Disputed islands in the East China Sea are likely to become a major geopolitical flashpoint in the near-future. Tokyo controls the islands and refers to them as Senkaku, while Beijing considers them Chinese territory and calls them Diaoyu. The controversy mirrors competing territorial claims in the South China Sea, also the subject of recent international sabre-rattling.
China is rapidly expanding its nascent drone program, while Japan is set to purchase Global Hawk drones from the U.S. Both countries state the unmanned planes are to be used for “surveillance” , but the likelihood of conflict is real. According to the Guardian, “Chinese surveillance planes flew near the islands four times in the second half of December, according to Chinese state media, but were chased away each time by Japanese F-15 fighter jets”. The tension is fuelled by the election of Japan’s conservative administration, which has increased defense spending for the first time in over a decade – with eyes on the acquisition of drones, as well as China’s own increases in spending.
China appears unbowed. “Japan has continued to ignore our warnings that their vessels and aircraft have infringed our sovereignty,” top-level marine surveillance official Sun Shuxian said in an interview posted to the State Oceanic Administration’s website, according to Reuters. “This behaviour may result in the further escalation of the situation at sea and has prompted China to pay great attention and vigilance.”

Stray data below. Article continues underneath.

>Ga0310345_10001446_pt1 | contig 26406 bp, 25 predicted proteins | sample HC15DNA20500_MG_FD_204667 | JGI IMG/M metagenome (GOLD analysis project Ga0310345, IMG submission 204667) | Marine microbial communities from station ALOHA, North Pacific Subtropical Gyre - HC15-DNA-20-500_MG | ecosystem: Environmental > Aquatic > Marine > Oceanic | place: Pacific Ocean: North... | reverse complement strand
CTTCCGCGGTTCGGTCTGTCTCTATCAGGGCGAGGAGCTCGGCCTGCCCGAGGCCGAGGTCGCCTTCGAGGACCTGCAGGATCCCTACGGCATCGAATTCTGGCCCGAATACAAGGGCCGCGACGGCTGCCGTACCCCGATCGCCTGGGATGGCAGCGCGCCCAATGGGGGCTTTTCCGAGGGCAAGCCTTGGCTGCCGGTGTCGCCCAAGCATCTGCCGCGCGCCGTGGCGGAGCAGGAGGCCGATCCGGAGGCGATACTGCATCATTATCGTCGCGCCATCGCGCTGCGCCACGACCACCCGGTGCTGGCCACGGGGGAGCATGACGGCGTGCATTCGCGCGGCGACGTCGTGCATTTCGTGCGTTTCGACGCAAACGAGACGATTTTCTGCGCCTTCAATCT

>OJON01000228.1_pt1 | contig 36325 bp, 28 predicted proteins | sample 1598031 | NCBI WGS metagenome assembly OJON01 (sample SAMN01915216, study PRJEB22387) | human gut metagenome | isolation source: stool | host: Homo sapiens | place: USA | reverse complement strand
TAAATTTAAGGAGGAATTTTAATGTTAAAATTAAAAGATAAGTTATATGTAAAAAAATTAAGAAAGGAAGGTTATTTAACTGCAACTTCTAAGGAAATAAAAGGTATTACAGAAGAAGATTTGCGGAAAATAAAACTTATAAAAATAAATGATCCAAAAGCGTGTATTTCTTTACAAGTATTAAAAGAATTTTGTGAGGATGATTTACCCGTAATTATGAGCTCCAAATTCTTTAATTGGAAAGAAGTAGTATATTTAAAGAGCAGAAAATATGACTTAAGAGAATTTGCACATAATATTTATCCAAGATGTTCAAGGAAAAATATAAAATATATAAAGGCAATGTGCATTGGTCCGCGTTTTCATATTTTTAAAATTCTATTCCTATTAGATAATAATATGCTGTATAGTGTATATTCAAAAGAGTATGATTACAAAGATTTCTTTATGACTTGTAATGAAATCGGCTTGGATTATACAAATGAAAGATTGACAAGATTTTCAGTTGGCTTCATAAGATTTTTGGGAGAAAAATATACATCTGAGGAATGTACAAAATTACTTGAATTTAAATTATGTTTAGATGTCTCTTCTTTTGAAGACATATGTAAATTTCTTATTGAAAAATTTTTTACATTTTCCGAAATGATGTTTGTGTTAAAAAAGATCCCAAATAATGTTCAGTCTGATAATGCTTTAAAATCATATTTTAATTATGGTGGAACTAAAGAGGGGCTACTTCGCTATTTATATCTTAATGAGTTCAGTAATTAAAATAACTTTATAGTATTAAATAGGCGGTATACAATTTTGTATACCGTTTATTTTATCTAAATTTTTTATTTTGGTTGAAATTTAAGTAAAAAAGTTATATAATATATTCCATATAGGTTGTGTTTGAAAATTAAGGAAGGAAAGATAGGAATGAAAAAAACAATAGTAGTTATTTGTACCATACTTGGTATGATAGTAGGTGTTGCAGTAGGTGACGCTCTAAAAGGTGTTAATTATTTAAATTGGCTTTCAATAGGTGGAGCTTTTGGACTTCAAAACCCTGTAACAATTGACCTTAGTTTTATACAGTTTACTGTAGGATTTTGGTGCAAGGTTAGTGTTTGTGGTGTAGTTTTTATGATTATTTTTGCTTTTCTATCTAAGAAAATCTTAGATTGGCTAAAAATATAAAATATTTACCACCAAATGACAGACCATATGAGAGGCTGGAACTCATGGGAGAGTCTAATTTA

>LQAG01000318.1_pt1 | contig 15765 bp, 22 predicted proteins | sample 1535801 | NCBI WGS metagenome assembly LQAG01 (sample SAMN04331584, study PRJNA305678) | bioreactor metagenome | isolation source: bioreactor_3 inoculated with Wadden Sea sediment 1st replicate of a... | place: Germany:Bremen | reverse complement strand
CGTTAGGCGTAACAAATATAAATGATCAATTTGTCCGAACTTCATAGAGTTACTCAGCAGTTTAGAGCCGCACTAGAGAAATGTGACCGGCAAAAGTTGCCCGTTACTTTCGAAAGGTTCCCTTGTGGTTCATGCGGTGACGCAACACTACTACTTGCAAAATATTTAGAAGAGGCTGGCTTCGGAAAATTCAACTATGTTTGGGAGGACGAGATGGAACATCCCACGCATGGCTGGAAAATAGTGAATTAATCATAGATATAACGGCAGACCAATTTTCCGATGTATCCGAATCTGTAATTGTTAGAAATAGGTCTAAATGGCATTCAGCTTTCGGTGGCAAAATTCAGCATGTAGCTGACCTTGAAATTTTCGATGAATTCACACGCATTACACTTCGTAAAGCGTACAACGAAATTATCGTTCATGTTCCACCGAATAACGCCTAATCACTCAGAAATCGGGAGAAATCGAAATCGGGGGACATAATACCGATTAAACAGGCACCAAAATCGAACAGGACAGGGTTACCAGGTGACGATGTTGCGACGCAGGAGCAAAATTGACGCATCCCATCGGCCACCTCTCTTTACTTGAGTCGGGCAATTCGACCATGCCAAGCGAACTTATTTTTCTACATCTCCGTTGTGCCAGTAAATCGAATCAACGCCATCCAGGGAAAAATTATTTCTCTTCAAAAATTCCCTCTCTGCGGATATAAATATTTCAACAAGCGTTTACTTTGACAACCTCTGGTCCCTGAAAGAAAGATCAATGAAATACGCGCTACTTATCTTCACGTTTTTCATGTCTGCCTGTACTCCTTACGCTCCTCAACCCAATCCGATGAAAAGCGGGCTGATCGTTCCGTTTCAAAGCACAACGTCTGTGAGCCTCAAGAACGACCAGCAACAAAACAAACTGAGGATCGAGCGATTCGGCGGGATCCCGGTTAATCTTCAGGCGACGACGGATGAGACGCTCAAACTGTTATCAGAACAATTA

Ominously, in October of 2012, Chinese state media claimed that the country would construct 11 drone bases along the coastline by 2013.
While “drone-on-drone” warfare may seem the preserve of science fiction at the moment, the domain of poor Star Wars prequels, the reality may not be that far off, especially given the enormous political-economic push around the world. What’s more, in areas around the East and South China sea, there are a number of nations assembling an unmanned armada to flex their geopolitical muscles over islands that may unlock future oil reserves.
Indeed, the so-called “climate wars” of the future may even be fought by proxy; waged by flying robots and underwater vessels controlled from thousands of miles away.
Imagination often lags behind defense contractors in these matters.